I have an opportunity for to buy a 16 unit apt. complex. 14 unit is 2/1 ($395/mth), 2 unit is 3/1 ($575/mth), tenants pays their own utilities. It’s in a low income neighborhood (not war zone), no tenants are section 8 at this time. I’ve looked at the leases, looks like longer term ppl.
13 of the 16 is currently rented out. So, monthly income if all filled ($6830/mnth income), monthly expenses is about $1,500 (via the seller). The asking price is $275K (let’s assume I buy it at this price - which I won’t). Let’s assume I go 20% down and 7% rate (owner will finance at this rate). He’s an out of town owner, so now he just wants out.
I live in the town and can do all the minor repair stuff.
How does this deal sound to you guys? What am I not looking at that will catch me off guard?
Looks good. Tenants paying their own utilties is one thing you want to varify. What don’t they pay (Garbage, water, etc). Look with negative eyes on all the repairs needed. Get a REAL idea on how much updating and repairs are actually needed.
When I go through a place I take great notes. Then the next time I go through the property I see ALOT more. I would go through the property, then go through it for a second time a few days later. Then put the bid down if you still want it.
Don’t be in a hurry. Investors that are in a hurry make disasterous mistakes and NEVER make money. Take your time and be smart. DON’T RUSH through a property and don’t ever be afraid to request a second viewing.
Thanks for the input. I calculated 50% of gross rent as expenses. Should TAXES and INSURANCE be included in that 50%? And mortgage is separate?
Everything except mortgages and initial repairs are included in the 50%.
$3,415 Net operating income
-1,464 *80% 1st at 7% (seller financing)
- 443 *20% 2nd at approxiately 9% (assuming 9%)
$1508/16 units = $94.25 profit per unit = A GOOD DEAL
This assumes there are only minor initial repairs on the property
Also, be sure to see inside all 16 units. If you were the seller and had 10 trashed units would you show all 16 units or just the 6 best? 6 might need paint and carpet, the others might need new appliances and cabinets.
HOLY COW where are these units? Since I have been in here I have noticed that units are going for 20,000 to 30,000. I am in California where average cost per door is $75,000. Actually that is the average where My property is in Bakersfield in the rest of California average unit cost is probably $150,000.
HOLY COW where are these units?
FLYOVER COUNTRY! Get on an airliner and head east. As soon as you cross California border, start looking out the window. If you blink as you cross Phoenix and Las Vegas, almost everything else you see on the trip to the east coast is flyover country where the real world still exists.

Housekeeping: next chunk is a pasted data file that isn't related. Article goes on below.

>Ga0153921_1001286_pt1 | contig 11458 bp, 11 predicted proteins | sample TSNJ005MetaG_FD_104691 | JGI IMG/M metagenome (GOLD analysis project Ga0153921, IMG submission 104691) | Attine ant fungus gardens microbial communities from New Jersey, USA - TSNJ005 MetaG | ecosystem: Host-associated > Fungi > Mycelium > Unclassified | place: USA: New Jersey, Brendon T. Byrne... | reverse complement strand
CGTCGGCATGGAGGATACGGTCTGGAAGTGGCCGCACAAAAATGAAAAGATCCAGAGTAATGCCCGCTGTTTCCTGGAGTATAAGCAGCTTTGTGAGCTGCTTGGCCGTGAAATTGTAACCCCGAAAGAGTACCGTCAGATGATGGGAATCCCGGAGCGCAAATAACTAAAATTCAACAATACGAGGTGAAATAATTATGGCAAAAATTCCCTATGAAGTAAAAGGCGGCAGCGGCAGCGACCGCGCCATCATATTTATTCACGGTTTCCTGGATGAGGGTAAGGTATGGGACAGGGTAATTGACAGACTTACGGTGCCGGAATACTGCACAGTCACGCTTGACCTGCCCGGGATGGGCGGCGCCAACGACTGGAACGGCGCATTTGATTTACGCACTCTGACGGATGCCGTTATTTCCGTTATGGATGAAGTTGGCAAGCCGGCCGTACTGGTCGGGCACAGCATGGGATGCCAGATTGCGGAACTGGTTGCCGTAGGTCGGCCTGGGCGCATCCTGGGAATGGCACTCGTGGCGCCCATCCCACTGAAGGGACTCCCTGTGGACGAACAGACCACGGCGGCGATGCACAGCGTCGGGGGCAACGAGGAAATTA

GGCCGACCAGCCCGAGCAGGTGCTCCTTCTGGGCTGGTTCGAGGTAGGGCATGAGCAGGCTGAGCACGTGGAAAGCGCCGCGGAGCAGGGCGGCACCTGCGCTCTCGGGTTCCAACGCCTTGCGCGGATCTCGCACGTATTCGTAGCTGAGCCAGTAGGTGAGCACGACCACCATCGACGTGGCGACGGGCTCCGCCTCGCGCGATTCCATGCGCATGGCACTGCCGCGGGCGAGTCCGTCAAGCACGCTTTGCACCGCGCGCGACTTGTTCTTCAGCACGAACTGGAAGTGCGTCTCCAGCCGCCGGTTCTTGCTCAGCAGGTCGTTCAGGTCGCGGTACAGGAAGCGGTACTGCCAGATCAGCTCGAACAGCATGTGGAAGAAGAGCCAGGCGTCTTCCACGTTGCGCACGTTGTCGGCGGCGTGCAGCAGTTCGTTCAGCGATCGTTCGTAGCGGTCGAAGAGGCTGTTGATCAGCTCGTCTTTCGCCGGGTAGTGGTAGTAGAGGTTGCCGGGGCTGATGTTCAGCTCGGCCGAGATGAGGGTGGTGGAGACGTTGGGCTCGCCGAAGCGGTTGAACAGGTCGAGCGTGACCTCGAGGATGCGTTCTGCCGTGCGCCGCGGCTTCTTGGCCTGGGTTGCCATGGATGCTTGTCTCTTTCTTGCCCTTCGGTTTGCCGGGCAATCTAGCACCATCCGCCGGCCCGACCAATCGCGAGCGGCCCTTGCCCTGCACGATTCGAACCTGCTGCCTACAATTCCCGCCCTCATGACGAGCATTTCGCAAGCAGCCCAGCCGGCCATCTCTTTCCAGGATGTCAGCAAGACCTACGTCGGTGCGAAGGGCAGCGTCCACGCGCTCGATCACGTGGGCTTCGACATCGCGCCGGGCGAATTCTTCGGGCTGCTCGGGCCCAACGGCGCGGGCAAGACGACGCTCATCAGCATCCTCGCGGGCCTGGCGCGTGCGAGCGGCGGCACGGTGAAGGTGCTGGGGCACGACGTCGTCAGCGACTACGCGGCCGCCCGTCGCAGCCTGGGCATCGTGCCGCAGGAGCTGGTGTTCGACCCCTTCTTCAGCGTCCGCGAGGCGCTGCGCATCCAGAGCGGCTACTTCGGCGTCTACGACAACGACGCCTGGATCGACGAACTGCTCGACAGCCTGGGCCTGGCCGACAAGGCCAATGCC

Do you buy propertys outside of your area? I have known that there are better deals outside of Cali but for some reason I have noy felt comfortable going outside my state. If you do buy outside your area what has been the biggest problems with that.
I don’t believe propertymanager invests out of state, but I do.
Your question is simple. Every single thing you do in real estate is much harder and crappier when you invest out of state. Literallly everything is more of a pain in the butt. Everything is harder, takes longer, and is more risky. Things like repairs, vacancies, going to the property, evictions, etc. will be crappy.
On a positive note. Investing out of state is fine if you have a good property management company running your property. Otherwise I would not try it.
Thank you for the advice. In the 1950’s my father bought a shopping center in Oakland California when the area was pretty decent. In the late 1960’s things started going down hill. By this time he was retired living about 100 miles away. He had a property manegment co. 1st the rent roll slowly started to shrink. then the rent checks started getting later and then there were a larger number of vacancys than normal. Then the property management co. finaly quit. (all the while saying don’t worry we have everything under control , famous last words)
You know you can panic when everyone says don’t panic. He sold it in the early 70’s happy to be rid of the problem.
No, I don’t invest out of state or even out of my county. I like my rentals close by - where I can take care of things in-person.
Excellent example norm4254. When you hand your properties over to a Property Management Co. your job CHANGES, but does not END. Processor to a Supervisor basically.
Lets say you have 8 SFH and 2 apartment complexes you want to hand over to a property manager. You are basically switching from a basic processor that takes rent, handles calls, repairs, etc. to a Supervisor. You no longer take rent, field calls, or do the day to day stuff. Instead your job is to make sure your processor/Property Manager is doing there job correctly. You have to drive past the property a few times a year (yearly review), and ALWAYS make sure their procedures for vacancies, repairs, etc. is efficient. You still own the properties when you hand your properties over to a Management Company, so you are still responsible for the properties being managed correctly.
My jaw almost dropped when I saw this…
These kinds of properties are nonexistant in big cities where I live.
A property that cashflows like that begins at 800-900K.
Even buying them at 70% of market value doesn’t come close to that kind of price.
Is the seller motivated and has the seller provided you w/ the historical financials on the property? How long has the property been listed or for sale?